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Trump Transition

Trump's son-in-law mulling senior role in White House, but that may be illegal

Jared Kushner, Ivanka Trump's husband, has become one of Donald Trump's most trusted campaign advisers, and now he's likely to take a top job at the Trump White House, possibly senior adviser or general counsel, The Wall Street Journal reports, citing "people familiar with the presidential transition." Both incoming White House chief of staff Reince Priebus and senior adviser Stephen Bannon are reportedly pushing Kushner, 35, to join the president-elect's inner circle, but there are a few problems. First up, the law.

In 1967, President Lyndon B. Johnson signed an anti-nepotism law that prohibits federal public officials — including members of Congress and the president — from hiring relatives. Kushner has suggested he would step around that law by not drawing a salary, but two former White House ethics lawyers say that wouldn't pass legal muster. "We're not talking about Kushner running a side task force here. We're talking about a regular staff job," said Norm Eisen, who worked for Obama. "This falls right in the bull's eye of the statute. I think it's illegal." Richard Painter, who worked in the George W. Bush White House, concurred, telling Politico: "He cannot take a take a job in the White House. Highly inappropriate.... I don't know why they think they can. Just read the language in the statute."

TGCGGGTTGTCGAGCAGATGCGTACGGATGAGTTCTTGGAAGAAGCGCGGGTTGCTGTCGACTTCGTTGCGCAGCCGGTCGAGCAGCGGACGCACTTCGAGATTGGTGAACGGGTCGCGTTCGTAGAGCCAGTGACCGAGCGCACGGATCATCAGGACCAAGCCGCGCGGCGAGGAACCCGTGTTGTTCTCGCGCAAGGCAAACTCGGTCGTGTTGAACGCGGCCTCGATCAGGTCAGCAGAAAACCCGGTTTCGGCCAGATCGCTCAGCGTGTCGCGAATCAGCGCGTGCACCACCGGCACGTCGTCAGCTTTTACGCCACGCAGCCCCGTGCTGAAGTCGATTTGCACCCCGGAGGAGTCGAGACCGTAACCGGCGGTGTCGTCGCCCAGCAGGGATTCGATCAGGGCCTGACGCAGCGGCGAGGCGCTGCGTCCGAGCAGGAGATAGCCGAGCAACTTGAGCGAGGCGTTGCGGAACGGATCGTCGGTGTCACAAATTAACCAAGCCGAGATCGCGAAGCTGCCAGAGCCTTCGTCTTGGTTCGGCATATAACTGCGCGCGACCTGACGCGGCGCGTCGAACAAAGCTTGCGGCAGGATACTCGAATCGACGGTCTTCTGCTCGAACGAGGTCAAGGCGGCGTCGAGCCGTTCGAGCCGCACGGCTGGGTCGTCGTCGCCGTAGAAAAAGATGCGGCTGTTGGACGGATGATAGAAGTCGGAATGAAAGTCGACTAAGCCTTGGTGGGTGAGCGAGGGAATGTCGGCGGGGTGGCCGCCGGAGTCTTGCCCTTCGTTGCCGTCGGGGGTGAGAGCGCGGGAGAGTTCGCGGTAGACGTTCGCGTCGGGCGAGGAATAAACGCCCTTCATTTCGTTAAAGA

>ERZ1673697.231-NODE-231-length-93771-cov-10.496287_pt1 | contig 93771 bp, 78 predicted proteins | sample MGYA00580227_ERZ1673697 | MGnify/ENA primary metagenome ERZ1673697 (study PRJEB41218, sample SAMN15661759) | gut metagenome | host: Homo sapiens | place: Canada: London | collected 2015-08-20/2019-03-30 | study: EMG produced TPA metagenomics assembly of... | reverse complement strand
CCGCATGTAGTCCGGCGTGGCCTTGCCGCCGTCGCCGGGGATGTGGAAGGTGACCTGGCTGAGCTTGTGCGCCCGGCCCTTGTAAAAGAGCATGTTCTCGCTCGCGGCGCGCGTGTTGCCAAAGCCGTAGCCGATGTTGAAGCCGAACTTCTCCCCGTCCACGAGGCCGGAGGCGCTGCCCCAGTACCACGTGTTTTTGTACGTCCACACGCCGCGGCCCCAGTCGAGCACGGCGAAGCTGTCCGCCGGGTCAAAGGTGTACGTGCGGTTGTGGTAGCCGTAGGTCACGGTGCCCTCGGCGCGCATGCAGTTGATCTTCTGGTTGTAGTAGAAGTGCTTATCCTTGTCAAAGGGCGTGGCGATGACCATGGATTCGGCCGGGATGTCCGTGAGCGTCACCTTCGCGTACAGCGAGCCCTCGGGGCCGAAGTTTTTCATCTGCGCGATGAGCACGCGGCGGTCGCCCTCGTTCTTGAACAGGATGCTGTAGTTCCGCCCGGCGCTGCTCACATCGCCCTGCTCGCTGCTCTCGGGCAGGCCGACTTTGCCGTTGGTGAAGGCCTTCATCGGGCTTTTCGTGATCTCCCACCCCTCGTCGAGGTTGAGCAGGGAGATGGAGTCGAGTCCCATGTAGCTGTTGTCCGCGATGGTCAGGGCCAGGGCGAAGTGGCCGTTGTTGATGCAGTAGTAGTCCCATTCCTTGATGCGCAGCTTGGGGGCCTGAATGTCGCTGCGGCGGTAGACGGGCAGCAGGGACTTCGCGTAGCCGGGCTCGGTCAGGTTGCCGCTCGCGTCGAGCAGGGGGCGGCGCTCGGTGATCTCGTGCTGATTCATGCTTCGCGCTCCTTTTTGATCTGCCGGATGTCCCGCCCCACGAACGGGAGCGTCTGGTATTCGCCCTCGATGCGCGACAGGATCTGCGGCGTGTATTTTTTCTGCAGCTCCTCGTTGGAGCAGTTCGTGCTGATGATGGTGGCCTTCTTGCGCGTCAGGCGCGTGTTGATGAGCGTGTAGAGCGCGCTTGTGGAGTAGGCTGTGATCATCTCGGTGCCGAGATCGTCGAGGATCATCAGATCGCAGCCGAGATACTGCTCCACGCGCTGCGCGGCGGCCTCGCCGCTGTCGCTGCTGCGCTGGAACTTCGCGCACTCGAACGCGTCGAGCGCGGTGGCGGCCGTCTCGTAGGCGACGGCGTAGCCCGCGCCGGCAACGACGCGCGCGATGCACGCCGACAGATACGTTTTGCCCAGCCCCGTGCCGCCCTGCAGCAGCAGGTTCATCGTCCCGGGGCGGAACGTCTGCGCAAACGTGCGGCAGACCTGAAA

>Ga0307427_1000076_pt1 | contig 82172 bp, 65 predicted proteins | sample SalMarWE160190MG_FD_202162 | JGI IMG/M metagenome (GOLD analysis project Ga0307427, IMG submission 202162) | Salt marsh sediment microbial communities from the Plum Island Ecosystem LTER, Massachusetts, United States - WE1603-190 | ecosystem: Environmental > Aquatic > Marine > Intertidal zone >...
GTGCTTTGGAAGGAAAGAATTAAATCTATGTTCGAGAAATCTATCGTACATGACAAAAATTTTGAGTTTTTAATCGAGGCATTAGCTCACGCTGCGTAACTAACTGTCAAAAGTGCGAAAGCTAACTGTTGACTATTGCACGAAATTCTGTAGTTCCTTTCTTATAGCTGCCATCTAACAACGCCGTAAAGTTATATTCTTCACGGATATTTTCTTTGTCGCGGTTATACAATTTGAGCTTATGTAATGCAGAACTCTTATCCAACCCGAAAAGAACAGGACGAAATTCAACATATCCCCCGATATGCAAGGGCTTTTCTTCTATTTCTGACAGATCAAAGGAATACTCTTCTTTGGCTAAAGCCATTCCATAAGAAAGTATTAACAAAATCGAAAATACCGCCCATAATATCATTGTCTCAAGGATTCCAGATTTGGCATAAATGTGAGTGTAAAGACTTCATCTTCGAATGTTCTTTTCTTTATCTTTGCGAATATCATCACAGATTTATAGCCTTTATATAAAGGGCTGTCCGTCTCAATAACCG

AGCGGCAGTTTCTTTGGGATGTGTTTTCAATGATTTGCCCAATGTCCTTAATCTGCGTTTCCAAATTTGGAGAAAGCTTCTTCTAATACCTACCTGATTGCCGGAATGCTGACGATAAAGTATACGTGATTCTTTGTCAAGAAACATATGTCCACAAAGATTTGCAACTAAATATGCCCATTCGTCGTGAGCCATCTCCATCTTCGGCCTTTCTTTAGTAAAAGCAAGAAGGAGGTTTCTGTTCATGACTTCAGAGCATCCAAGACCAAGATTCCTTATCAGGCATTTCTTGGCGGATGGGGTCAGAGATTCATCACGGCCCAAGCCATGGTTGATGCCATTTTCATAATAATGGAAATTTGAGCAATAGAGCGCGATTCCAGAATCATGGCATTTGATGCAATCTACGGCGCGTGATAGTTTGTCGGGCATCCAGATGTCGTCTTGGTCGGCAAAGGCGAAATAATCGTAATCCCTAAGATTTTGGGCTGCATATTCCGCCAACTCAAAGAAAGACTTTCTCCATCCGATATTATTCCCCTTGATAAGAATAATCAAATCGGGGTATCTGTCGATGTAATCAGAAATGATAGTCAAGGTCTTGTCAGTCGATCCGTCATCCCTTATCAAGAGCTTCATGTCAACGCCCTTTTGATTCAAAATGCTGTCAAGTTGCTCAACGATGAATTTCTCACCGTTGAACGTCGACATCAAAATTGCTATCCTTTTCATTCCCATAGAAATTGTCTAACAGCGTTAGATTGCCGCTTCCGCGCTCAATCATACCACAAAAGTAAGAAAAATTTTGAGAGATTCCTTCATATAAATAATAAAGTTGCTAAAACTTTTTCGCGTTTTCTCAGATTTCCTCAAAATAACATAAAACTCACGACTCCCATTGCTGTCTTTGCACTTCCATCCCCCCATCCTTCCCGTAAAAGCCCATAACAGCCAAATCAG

Kushner was not only a key mastermind in Trump's victory, he and Trump are also both successful real estate developers who inherited and expanded their fathers' empires — in Kushner's case, he took over the business in 2006, at age 25, when his father was jailed for fraud after being prosecuted by Chris Christie, who was pushed out of the Trump transition team last week. Trump sources tell The Wall Street Journal that Kushner wasn't behind the purge of Christie and the people he brought in, but Julie Pace of The Associated Press says her sources say Kushner may hold a "lingering grudge and resentment" against Christie. "Obviously, I think any of us would have similar feelings if one of our parents had been put in jail by someone," she said on MSNBC, "but this is just part of the intrigue of Trump's orbit, that you have people like that with these long-simmering feuds who are involved in making just incredibly important decisions about his administration." Peter Weber